How are institutional investors tackling climate-change risk in their portfolios? Thanks partly to global initiatives such as the Montreal Pledge and the Portfolio Decarbonization Coalition, both launched in 2014, many institutional investors have moved quickly to understand the long-term portfolio implications of climate change and to adopt climate-risk management techniques.
In May, we wrote that despite the generally low market volatility that has prevailed this year, investors were paying relatively high prices for downside protection as measured by “options skew” – the difference in implied volatility between an out-of-the-money option and an at-the-money option. High skew levels indicate heightened fears of “tail risk” – the chances of unlikely but highly consequential events that could sink share prices. Low market volatility largely continued through the summer, but how has options skew behaved – has it fallen to more “normal” levels?
We see a growing number of institutional investors seeking to avoid financial risks associated with environmental, social and governance (ESG) factors, or even to enhance returns by investing in companies that have strong ESG track records. As we wrote in an earlier blog post, these investors are typically looking to limit the number of companies excluded from their portfolios, both to avoid sacrificing diversification and to be active owners able to engage with corporate management.
Aug. 22, 2017
Markets have enjoyed a relatively long period of positive returns and low volatility, making some investors wonder if a correction is imminent. One possible trigger for a correction would be investors concluding that market valuations have become extreme, which could lower future returns.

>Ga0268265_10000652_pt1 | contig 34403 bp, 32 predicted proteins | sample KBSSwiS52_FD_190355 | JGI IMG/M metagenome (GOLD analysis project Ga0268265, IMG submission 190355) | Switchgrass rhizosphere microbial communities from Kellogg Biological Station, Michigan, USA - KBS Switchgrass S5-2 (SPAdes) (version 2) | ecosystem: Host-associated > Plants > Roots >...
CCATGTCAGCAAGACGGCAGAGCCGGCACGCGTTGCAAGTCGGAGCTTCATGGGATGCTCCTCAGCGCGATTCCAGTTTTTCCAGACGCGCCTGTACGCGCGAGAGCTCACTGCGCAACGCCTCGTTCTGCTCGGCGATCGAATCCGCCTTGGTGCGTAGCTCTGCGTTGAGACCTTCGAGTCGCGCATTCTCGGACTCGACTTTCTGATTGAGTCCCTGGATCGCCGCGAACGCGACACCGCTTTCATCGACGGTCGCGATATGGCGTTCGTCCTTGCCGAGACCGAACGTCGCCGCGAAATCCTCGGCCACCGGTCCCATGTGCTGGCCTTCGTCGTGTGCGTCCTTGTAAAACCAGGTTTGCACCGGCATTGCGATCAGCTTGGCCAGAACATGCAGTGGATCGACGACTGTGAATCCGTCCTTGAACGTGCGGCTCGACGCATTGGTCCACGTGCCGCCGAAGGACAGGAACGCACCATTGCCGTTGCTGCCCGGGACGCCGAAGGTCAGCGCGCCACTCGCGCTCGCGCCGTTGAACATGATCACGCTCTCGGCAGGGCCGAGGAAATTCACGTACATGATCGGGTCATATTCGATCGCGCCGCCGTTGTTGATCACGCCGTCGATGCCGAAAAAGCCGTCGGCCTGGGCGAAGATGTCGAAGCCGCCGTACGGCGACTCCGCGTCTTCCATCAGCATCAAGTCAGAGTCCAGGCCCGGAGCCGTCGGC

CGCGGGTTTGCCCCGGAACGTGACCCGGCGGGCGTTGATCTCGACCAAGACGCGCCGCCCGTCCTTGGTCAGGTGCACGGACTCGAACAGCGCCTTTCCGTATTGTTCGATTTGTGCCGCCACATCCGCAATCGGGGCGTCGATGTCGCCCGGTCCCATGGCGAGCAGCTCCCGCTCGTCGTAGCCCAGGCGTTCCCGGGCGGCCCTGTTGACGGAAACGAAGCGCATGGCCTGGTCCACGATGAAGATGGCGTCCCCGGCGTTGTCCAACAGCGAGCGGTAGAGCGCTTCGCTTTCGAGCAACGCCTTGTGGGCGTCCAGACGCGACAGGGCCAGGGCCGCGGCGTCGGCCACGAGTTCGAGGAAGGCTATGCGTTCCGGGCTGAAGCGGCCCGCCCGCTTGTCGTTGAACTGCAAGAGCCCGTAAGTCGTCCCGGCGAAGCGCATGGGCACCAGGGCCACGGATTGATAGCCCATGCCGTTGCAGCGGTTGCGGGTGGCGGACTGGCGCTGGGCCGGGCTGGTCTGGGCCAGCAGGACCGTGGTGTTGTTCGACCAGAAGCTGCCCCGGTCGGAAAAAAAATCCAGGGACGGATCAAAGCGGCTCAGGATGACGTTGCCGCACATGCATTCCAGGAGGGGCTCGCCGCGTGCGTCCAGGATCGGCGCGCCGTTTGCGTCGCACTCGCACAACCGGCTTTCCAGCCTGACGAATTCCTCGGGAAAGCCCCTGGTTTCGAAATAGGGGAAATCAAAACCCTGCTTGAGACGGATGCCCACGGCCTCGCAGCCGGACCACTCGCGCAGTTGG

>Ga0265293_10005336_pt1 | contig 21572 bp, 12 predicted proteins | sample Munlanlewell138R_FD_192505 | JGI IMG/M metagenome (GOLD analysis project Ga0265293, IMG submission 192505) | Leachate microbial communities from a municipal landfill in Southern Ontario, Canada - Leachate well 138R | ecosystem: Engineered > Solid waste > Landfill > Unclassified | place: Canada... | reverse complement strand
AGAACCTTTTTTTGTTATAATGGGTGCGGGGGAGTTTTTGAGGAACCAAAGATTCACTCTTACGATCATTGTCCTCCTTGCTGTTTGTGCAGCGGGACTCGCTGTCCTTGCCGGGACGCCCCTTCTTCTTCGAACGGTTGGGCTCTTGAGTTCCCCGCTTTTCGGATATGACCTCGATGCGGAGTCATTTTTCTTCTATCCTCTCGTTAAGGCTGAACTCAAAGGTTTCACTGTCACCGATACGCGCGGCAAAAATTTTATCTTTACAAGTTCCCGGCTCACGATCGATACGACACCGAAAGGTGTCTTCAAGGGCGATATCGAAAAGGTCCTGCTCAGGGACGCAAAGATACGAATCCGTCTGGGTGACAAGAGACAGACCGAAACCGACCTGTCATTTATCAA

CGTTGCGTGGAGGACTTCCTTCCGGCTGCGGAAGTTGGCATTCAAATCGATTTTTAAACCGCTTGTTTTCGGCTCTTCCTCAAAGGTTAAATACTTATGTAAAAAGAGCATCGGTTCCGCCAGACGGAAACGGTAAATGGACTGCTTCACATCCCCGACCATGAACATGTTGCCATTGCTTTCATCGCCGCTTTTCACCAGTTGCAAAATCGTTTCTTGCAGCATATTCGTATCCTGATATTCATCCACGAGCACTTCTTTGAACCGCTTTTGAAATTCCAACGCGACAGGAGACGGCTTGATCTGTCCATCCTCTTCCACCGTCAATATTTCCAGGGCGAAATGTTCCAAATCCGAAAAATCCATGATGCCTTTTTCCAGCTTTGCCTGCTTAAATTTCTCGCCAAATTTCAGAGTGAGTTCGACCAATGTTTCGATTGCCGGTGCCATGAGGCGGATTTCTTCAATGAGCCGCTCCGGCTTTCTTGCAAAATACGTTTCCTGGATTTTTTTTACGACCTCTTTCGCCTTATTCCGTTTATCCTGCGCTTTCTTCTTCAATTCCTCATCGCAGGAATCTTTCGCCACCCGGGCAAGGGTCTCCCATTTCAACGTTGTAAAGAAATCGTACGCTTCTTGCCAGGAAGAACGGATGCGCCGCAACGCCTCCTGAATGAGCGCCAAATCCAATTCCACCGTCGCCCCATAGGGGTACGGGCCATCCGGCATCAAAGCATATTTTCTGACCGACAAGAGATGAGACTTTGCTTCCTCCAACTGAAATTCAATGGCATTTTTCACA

It is sometimes assumed that larger real estate assets perform differently to smaller assets thanks to reduced accessibility and competition at the top end of the market. Using MSCI’s global private real estate dataset, we find evidence to support the assertion that the size of an asset does have an impact on its performance.
When markets get volatile, stock prices can move very quickly in a short period. As we saw in the August 2007 “quant liquidity crunch”— now about to mark its 10-year anniversary — many quantitative equity managers could have benefitted from getting market insights in real time as they found themselves in crowded trades.
Jul. 27, 2017
Many of the world’s largest institutional investors are integrating ESG standards into their investment strategies. But they face a challenge: Excluding every objectionable firm or selecting only ESG (environmental, social and governance) leaders can slash the number of acceptable stocks by half while foreclosing on opportunities for dialogue and engagement. How can institutions implement ESG principles without sacrificing diversification or abandoning efforts to improve corporate conduct?
Jul. 19, 2017
We have seen substantial rotation in factor index performance in the past 12 months. Value, the best-performing equity factor index in the second half of 2016, was the worst performer in the first six months of 2017.
Insights, data and commentary from MSCI Research about global investing, the movement of asset prices, investing for the long term, and risk and return to help investors make better-informed decisions.